CCREEE, Korea Energy Agency Sign MoU

Dr. Gary Jackson, Executive Director of CCREEE, signed on behalf of the organisation

(Caribbean Centre for Renewable Energy and Energy Efficiency Press Release) The Caribbean Centre for Renewable Energy and Energy Efficiency (CCREEE) and the Korea Energy Agency (KEA) have signed a two-year memorandum of understanding (MoU) to cooperate on supporting the energy transition within the Caribbean.

The Executive Director of the CCREEE, Dr. Gary Jackson, signed the MoU along with Dr. Sang-Hoon Lee, President and Chief Executive Officer of the KEA, within the margins of the Forty-Fifth Regular Meeting of the CARICOM Conference of Heads of Government in Port of Spain, Trinidad and Tobago.

The MoU is anchored within the CARICOM-Korea partnership, which, since 2007, has been supporting cooperation in various fields. Since 2015, the partnership has been gradually intensifying its focus on climate change and related areas, such as sustainable energy.

In commenting on the MoU, Executive Director Jackson said that partnerships, such as this one with the KEA, are important to the CCREEE because the Centre is fully self-funded and relies heavily on contributions from development partners to finance its operations and programmes. Furthermore, he stated that the options and opportunities for the region, in general, and the Centre, in particular, to learn lessons and gain insights from South Korea and the KEA were invaluable to the sustainable energy aspirations of the region and would contribute positively to the notional global ambitions for achieving net zero carbon emissions by 2050.

“Energy security has long been a challenge for Caribbean countries. But advanced technologies are driving change within the energy sector around the globe and innovative technologies are transforming the way energy is sourced, converted, delivered, and consumed. Improvements in the performance and reductions in the pricing of renewable and new storage technologies, as well as advances in digitalisation, are enhancing our capabilities to make prospects for the once elusive energy security within the region attainable,” he stated.

Under the MoU, the CCREEE and KEA will, in addition to sharing information and intelligence and exchanging knowledge and expertise, cooperate through joint actions on renewable energy, energy efficiency, energy management, and other areas that support the energy transition. These initiatives are expected to include feasibility studies and pilot projects in emerging areas such as marine renewable energy, grid modernisation, smart distributed energy systems, and electric vehicles. Even as the region seeks to pursue initiatives, programmes, projects, and activities that will yield global carbon abatement benefits, the focus is on ensuring that the actions simultaneously fulfil the longer-term economic and climate resilience goals.

The Barbados-based CCREEE is a CARICOM specialised agency that was established in April 2018 with an energy-exclusive mandate to promote renewable energy and energy efficiency investments, markets, and industries within the region. Established in 1980, the KEA is a governmental agency of South Korea that has a mandate to, among other things, improve energy efficiency in the industry, transportation, and building sectors, and promote renewable energy. Together, as public institutions of excellence that are seeking to improve the situation of the people and enterprises within their respective spheres of influence through field-oriented innovative solutions, effective communication, and partnerships on the just transition to secure and resilient energy systems, the two parties view strengthened cooperation as a mutual benefit for the people of CARICOM and Korea.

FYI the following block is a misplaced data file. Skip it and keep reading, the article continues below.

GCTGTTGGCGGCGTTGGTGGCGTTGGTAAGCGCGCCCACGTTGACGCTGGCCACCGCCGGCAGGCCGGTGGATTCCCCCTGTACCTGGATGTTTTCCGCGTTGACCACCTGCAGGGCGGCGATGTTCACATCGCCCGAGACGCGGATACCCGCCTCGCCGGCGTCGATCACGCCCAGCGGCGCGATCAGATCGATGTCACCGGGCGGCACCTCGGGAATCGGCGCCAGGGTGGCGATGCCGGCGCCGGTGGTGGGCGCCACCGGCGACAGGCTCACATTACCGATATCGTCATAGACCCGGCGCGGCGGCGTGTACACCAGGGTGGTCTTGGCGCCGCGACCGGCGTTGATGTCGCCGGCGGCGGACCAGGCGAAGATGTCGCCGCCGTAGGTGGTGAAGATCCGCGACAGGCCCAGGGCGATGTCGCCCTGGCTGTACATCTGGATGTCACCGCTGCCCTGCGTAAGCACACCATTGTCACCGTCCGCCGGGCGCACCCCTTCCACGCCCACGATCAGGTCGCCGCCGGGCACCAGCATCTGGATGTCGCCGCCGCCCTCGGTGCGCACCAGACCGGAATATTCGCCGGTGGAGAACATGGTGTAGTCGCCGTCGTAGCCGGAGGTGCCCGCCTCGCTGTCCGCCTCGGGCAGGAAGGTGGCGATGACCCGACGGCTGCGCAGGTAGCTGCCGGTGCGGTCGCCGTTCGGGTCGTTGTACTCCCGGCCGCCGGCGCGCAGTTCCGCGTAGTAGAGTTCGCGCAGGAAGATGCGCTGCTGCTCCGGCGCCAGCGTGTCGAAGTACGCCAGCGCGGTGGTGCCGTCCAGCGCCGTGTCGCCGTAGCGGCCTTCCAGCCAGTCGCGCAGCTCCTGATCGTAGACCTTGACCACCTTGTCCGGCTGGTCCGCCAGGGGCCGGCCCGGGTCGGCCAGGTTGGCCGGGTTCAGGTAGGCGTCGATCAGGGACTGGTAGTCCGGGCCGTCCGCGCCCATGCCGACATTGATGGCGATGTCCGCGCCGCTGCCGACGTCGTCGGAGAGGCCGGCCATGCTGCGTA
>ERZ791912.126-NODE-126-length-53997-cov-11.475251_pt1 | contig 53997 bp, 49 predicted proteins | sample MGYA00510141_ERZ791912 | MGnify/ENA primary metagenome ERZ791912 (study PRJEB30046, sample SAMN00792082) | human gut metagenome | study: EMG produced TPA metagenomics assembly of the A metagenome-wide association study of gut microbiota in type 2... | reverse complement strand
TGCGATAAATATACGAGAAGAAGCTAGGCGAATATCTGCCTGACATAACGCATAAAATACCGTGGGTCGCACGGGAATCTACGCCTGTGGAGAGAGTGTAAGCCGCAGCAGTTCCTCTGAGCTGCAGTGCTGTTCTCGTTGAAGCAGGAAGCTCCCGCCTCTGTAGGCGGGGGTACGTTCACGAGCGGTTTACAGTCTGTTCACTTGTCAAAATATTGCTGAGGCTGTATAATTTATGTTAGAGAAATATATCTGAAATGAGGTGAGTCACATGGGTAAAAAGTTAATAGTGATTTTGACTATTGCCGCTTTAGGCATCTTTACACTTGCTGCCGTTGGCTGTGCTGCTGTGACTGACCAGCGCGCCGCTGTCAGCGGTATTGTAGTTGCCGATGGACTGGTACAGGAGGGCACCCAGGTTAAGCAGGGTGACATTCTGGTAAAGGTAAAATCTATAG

Past efforts to transition economies within countries of the Caribbean Community (CARICOM) to more sustainable energy use have exposed significant weaknesses in the design and institutional arrangements at the national levels. There is a legacy framework that is present in countries which, despite the millions of dollars in development funding spent by multiple actors over the past decades, did not yield significant results. CARICOM countries have, therefore, been at perennial risk of not achieving the sustainable energy goals and targets that they have established for renewable energy and, in some instances, energy efficiency. This was one of the major reasons that motivated the CARICOM Heads of Government to establish the CCREEE in April 2018.

The Centre, which is headquartered in St. Michael, Barbados, is designed to directly address what is commonly referred to as an “implementation gap” within the regional sustainable energy landscape. The principal objective of the CCREEE is assisting CARICOM countries with navigating what can be best described as a competitive yet lucrative, sustainable energy investment climate. The Centre is already providing reliable and dedicated direct support to the businesses, governments, and civil-society actors within the Caribbean. By complementing and backstopping the individual and institutional capacities for energy-sector planning and sustainable-energy project implementation: (a) the development of modern, long-range plans for the energy sector; and (b) the transformation of innovative project ideas and concepts into “bankable” technical proposals and business plans, are being supported in countries, including Suriname. The expectation is that, through its dedicated, reliable, and deliberate actions, the CCREEE is providing secure and resilient energy solutions that will continually improve the competitiveness of businesses and the quality of life for citizens within the Community.

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